Mars rover Curiosity beams back new data and images

by Sean Morris
CNN Meteorologist

During a NASA teleconference on Friday afternoon NASA scientists revealed new data and images from the surface of Mars that were captured by Curiosity.

Weather data was beamed back to Earth on Friday for the first diurnal cycle of Curiosity’s location. Readings showed the high temperature during the cycle was only 1 degree Celsius. The weather data comes from the Spanish-built Rover Environmental Monitoring Station (REMS). The instrument will run for approximately five minutes every hour night and day. The REMS will record wind speed and direction, temperature and humidity. Other sensors will monitor radiation on the planet’s surface.

The is the first time in 30 years that there is a continuously operating weather station on the surface of Mars. The last time weather readings were beamed back to Earth from the surface was in 1982 from the Viking lander.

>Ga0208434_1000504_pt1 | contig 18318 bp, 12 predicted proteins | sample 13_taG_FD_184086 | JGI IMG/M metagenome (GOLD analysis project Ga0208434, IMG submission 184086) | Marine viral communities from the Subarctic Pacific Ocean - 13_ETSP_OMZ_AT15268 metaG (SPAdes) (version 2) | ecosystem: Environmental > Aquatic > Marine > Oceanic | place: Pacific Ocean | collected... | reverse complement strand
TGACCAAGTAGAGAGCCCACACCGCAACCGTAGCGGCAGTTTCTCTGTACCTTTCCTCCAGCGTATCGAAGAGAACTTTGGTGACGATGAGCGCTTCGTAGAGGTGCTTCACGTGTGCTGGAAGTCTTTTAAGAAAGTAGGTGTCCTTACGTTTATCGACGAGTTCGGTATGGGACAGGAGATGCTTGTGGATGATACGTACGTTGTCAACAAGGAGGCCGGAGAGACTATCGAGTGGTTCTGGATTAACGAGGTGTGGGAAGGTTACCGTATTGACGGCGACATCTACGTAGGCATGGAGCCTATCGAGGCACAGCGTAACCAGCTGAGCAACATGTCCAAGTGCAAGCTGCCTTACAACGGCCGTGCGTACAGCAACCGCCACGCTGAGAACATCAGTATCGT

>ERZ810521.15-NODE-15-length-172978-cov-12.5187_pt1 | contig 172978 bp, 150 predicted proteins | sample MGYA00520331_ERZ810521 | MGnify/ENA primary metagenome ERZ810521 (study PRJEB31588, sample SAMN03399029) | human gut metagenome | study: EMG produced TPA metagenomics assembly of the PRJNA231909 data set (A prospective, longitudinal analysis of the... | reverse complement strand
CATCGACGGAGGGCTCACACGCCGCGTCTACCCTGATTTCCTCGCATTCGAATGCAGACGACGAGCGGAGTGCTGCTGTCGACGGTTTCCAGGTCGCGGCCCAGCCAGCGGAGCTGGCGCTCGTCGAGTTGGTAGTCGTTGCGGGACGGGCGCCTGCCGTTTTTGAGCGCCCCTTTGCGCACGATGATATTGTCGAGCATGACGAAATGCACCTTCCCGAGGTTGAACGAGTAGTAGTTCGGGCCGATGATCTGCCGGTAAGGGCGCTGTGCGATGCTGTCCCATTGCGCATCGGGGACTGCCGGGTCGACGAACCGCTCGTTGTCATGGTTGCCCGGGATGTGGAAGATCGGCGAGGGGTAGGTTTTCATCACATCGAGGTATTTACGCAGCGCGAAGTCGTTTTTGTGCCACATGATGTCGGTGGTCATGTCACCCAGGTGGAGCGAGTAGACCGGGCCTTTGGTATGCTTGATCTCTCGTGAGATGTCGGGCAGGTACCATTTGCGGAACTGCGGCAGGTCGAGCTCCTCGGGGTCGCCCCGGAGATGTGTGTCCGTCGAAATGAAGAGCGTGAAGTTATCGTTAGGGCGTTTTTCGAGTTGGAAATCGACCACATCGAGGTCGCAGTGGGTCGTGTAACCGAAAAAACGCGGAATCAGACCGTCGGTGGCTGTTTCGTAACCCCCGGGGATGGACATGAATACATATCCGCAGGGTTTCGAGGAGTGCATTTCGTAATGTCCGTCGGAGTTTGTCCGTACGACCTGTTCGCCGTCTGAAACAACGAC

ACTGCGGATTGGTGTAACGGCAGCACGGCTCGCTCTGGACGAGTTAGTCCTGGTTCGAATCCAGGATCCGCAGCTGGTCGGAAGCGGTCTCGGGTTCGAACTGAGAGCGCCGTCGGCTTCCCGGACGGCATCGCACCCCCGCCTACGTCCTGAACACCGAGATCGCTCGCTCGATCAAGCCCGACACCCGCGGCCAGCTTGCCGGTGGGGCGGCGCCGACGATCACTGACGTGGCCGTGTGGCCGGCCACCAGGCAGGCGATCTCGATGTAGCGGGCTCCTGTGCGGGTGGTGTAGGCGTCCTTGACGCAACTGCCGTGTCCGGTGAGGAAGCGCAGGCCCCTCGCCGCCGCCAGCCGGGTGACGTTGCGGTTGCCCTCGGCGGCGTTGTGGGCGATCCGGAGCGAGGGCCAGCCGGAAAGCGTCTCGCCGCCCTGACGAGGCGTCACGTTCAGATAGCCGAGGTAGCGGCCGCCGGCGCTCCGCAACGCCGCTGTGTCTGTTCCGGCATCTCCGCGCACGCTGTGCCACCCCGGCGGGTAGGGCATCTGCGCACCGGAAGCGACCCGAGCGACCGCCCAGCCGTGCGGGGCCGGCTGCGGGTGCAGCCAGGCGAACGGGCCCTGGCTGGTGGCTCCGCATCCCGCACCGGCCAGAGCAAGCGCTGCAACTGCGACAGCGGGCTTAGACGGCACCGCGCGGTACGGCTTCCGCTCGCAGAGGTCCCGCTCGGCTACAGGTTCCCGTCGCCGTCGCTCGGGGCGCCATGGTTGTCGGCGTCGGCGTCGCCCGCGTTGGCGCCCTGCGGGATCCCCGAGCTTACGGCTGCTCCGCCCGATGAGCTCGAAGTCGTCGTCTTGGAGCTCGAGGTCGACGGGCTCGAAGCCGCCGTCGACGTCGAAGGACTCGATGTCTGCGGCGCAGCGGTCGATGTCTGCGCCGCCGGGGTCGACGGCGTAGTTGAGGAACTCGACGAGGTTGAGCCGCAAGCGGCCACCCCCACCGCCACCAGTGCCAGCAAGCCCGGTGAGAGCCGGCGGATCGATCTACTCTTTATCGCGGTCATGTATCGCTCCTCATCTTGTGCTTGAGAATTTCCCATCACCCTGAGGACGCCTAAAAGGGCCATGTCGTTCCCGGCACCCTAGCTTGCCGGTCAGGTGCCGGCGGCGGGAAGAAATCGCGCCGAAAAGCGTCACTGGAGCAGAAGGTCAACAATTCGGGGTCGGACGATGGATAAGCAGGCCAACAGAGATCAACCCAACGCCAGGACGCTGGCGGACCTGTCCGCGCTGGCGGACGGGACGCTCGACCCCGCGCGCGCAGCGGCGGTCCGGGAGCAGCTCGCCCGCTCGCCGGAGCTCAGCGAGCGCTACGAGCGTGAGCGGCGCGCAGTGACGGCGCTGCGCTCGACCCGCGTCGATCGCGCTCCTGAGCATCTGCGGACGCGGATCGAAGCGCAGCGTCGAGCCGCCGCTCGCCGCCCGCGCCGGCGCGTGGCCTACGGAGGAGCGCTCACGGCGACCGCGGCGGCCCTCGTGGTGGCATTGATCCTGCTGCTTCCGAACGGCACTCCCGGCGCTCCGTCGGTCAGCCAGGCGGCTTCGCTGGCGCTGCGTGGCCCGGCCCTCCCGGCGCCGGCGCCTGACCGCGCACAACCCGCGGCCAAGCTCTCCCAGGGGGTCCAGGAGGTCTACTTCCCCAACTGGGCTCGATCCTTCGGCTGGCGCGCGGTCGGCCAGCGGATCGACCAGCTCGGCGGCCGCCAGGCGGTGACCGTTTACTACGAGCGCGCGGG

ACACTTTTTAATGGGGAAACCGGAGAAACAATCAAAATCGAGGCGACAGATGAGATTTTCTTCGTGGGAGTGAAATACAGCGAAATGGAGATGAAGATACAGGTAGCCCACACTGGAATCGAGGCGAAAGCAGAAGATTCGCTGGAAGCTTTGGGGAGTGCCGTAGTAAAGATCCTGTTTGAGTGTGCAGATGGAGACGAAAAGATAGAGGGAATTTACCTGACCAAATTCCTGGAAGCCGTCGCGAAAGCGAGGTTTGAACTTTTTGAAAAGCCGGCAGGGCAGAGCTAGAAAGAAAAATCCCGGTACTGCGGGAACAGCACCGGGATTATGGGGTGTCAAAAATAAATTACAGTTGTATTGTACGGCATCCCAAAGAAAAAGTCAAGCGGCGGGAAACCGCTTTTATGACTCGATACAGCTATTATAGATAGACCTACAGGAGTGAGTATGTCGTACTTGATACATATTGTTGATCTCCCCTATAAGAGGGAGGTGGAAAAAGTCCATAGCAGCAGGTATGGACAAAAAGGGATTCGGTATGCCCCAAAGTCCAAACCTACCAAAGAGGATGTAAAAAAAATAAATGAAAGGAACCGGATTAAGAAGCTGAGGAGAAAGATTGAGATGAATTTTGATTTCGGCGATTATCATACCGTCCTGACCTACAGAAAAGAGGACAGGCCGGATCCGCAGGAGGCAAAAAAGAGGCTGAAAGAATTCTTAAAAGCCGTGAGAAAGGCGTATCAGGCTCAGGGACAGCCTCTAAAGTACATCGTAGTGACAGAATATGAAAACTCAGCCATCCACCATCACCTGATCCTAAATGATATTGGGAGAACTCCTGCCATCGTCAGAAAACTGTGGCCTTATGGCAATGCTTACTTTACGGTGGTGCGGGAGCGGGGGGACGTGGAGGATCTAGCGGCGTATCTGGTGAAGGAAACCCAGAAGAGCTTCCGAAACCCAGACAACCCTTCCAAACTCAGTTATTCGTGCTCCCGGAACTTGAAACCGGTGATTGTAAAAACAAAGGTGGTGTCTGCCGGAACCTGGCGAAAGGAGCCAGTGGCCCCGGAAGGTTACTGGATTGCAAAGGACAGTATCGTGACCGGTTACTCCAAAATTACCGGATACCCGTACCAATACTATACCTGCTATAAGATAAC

Image 1. The following image (cut out from a mosaic of images) shows the view from the landing site of Curiosity toward the lower reaches of Mount Sharp. Curiosity is expected to begin its ascent through hundreds of feet of layered deposits here. The lower several hundred feet show evidence of containing hydrated minerals based on Mars Reconnaissance Orbiter (MRO) observations. The terrain is similar to the four-corners region of the United States.

Image 2. The image below is a self-portrait of the rover Curiosity from its Navigation camera. This composite image was composed from a mosaic of 20 images.

Images 3a/3b. The following images show four blast marks from Curiosity’s descent stage rockets. The rockets blew away some of the material on the surface. The blast marks were named from a list of rock formations in Canada. They all have something to do with heat. This image was taken from the rover’s mast camera.

Image 4: The image below is a close up of one of the four blast marks created on the surface of Mars from the rover’s descent stage rockets. This blast mark is located near the left wheel of the rover. The scour mark is named after a 2-billion-year-old sequence of rocks in northern Canada.

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